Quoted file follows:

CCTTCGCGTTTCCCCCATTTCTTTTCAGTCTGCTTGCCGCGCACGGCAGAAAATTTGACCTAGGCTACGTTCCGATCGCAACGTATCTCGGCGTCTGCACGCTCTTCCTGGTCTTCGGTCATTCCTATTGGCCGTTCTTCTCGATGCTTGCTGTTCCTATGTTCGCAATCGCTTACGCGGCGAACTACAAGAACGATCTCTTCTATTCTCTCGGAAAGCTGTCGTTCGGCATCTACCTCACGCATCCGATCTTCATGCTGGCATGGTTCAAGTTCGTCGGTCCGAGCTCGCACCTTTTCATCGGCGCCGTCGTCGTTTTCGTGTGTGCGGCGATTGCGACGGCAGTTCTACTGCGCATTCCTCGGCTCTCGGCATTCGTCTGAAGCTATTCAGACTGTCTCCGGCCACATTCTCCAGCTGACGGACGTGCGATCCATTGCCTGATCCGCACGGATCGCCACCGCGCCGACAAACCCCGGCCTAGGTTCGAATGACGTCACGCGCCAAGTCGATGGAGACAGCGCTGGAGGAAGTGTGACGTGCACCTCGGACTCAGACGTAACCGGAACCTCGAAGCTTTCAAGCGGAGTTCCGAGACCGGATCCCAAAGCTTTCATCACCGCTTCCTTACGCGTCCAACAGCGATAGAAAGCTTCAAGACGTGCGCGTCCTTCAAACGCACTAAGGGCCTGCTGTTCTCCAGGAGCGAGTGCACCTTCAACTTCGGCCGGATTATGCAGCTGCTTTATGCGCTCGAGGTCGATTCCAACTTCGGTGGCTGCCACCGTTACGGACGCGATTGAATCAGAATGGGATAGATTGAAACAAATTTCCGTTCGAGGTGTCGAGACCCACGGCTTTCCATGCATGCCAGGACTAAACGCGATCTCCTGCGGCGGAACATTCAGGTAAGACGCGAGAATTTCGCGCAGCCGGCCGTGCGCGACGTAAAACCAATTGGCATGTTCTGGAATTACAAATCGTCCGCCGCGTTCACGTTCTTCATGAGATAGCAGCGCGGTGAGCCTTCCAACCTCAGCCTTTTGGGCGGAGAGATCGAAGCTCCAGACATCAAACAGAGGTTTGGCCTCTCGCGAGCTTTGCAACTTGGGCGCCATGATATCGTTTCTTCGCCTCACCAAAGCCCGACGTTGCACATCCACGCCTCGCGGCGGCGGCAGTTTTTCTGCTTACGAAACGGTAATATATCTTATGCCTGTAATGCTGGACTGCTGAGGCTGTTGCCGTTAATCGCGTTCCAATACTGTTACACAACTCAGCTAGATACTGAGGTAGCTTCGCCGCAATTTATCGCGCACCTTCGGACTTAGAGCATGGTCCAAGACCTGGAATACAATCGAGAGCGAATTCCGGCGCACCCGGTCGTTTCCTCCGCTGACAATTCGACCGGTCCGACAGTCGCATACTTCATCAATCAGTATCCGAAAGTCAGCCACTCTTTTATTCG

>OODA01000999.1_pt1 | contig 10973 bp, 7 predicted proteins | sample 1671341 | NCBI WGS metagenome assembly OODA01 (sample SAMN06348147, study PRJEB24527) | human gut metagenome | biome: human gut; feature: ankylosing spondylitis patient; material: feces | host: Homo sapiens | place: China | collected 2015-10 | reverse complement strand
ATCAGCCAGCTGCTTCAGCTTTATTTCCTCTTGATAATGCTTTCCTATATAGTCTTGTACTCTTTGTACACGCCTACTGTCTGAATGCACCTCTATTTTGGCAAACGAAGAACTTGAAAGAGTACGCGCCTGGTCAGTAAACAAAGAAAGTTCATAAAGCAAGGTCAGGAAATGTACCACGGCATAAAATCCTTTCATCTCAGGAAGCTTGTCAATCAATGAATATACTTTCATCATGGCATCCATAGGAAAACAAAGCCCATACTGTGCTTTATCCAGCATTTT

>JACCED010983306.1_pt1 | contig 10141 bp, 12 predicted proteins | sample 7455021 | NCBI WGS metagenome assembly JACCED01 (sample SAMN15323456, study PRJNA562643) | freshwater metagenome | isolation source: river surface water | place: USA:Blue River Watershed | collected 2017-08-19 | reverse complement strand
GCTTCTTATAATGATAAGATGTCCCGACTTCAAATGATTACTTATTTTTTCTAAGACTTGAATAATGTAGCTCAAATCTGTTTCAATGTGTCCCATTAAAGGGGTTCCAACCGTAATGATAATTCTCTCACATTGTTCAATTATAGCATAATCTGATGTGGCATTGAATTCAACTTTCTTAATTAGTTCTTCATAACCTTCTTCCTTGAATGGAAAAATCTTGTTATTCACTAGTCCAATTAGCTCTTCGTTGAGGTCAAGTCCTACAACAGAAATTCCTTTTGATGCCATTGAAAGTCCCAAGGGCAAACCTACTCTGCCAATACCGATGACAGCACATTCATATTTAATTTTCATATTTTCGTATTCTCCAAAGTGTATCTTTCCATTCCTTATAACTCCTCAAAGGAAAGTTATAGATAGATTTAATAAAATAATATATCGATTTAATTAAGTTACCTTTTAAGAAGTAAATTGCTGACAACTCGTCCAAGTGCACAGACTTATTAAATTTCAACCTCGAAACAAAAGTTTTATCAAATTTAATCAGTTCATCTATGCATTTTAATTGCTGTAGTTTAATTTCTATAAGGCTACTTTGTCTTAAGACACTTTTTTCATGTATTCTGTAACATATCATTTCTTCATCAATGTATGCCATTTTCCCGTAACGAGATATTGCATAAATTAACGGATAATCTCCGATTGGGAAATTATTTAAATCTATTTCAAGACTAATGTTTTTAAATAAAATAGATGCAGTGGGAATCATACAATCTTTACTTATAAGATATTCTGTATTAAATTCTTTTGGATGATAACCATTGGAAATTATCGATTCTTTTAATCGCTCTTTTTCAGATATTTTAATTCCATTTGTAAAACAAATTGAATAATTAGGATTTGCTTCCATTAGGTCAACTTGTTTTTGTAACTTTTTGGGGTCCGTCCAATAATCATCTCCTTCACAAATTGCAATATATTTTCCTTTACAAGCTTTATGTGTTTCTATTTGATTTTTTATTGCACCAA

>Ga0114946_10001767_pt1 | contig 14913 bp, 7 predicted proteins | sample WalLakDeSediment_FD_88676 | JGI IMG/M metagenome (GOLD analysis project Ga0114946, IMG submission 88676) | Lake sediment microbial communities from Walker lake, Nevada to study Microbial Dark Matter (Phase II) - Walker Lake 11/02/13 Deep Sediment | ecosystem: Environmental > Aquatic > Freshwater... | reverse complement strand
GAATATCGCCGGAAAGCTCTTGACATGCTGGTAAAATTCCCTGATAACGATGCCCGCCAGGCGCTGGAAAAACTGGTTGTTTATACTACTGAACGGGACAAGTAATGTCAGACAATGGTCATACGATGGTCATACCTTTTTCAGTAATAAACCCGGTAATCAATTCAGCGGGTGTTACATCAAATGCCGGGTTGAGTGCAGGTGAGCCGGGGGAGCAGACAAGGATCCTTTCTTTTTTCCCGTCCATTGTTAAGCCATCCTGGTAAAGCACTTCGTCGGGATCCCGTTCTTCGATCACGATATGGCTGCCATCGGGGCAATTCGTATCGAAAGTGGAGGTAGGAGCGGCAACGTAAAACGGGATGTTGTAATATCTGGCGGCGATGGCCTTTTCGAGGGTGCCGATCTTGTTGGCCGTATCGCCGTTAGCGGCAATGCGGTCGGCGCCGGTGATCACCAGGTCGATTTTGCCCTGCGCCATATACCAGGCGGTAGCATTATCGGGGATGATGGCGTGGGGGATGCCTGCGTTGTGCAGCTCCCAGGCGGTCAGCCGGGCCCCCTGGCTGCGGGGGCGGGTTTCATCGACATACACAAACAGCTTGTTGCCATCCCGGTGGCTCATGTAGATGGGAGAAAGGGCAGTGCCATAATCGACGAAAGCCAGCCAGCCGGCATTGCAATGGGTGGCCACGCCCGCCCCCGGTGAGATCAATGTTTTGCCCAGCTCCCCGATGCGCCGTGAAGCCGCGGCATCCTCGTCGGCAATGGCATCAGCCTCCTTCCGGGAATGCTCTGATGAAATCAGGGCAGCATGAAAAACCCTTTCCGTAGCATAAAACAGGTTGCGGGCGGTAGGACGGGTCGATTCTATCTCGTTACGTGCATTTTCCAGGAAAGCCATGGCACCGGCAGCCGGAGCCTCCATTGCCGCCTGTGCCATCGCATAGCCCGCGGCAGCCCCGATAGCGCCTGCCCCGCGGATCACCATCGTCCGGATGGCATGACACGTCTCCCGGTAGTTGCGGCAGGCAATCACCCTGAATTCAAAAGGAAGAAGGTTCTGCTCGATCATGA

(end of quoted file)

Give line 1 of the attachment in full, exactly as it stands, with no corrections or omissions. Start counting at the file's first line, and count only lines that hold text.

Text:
CCTTCGCGTTTCCCCCATTTCTTTTCAGTCTGCTTGCCGCGCACGGCAGAAAATTTGACCTAGGCTACGTTCCGATCGCAACGTATCTCGGCGTCTGCACGCTCTTCCTGGTCTTCGGTCATTCCTATTGGCCGTTCTTCTCGATGCTTGCTGTTCCTATGTTCGCAATCGCTTACGCGGCGAACTACAAGAACGATCTCTTCTATTCTCTCGGAAAGCTGTCGTTCGGCATCTACCTCACGCATCCGATCTTCATGCTGGCATGGTTCAAGTTCGTCGGTCCGAGCTCGCACCTTTTCATCGGCGCCGTCGTCGTTTTCGTGTGTGCGGCGATTGCGACGGCAGTTCTACTGCGCATTCCTCGGCTCTCGGCATTCGTCTGAAGCTATTCAGACTGTCTCCGGCCACATTCTCCAGCTGACGGACGTGCGATCCATTGCCTGATCCGCACGGATCGCCACCGCGCCGACAAACCCCGGCCTAGGTTCGAATGACGTCACGCGCCAAGTCGATGGAGACAGCGCTGGAGGAAGTGTGACGTGCACCTCGGACTCAGACGTAACCGGAACCTCGAAGCTTTCAAGCGGAGTTCCGAGACCGGATCCCAAAGCTTTCATCACCGCTTCCTTACGCGTCCAACAGCGATAGAAAGCTTCAAGACGTGCGCGTCCTTCAAACGCACTAAGGGCCTGCTGTTCTCCAGGAGCGAGTGCACCTTCAACTTCGGCCGGATTATGCAGCTGCTTTATGCGCTCGAGGTCGATTCCAACTTCGGTGGCTGCCACCGTTACGGACGCGATTGAATCAGAATGGGATAGATTGAAACAAATTTCCGTTCGAGGTGTCGAGACCCACGGCTTTCCATGCATGCCAGGACTAAACGCGATCTCCTGCGGCGGAACATTCAGGTAAGACGCGAGAATTTCGCGCAGCCGGCCGTGCGCGACGTAAAACCAATTGGCATGTTCTGGAATTACAAATCGTCCGCCGCGTTCACGTTCTTCATGAGATAGCAGCGCGGTGAGCCTTCCAACCTCAGCCTTTTGGGCGGAGAGATCGAAGCTCCAGACATCAAACAGAGGTTTGGCCTCTCGCGAGCTTTGCAACTTGGGCGCCATGATATCGTTTCTTCGCCTCACCAAAGCCCGACGTTGCACATCCACGCCTCGCGGCGGCGGCAGTTTTTCTGCTTACGAAACGGTAATATATCTTATGCCTGTAATGCTGGACTGCTGAGGCTGTTGCCGTTAATCGCGTTCCAATACTGTTACACAACTCAGCTAGATACTGAGGTAGCTTCGCCGCAATTTATCGCGCACCTTCGGACTTAGAGCATGGTCCAAGACCTGGAATACAATCGAGAGCGAATTCCGGCGCACCCGGTCGTTTCCTCCGCTGACAATTCGACCGGTCCGACAGTCGCATACTTCATCAATCAGTATCCGAAAGTCAGCCACTCTTTTATTCG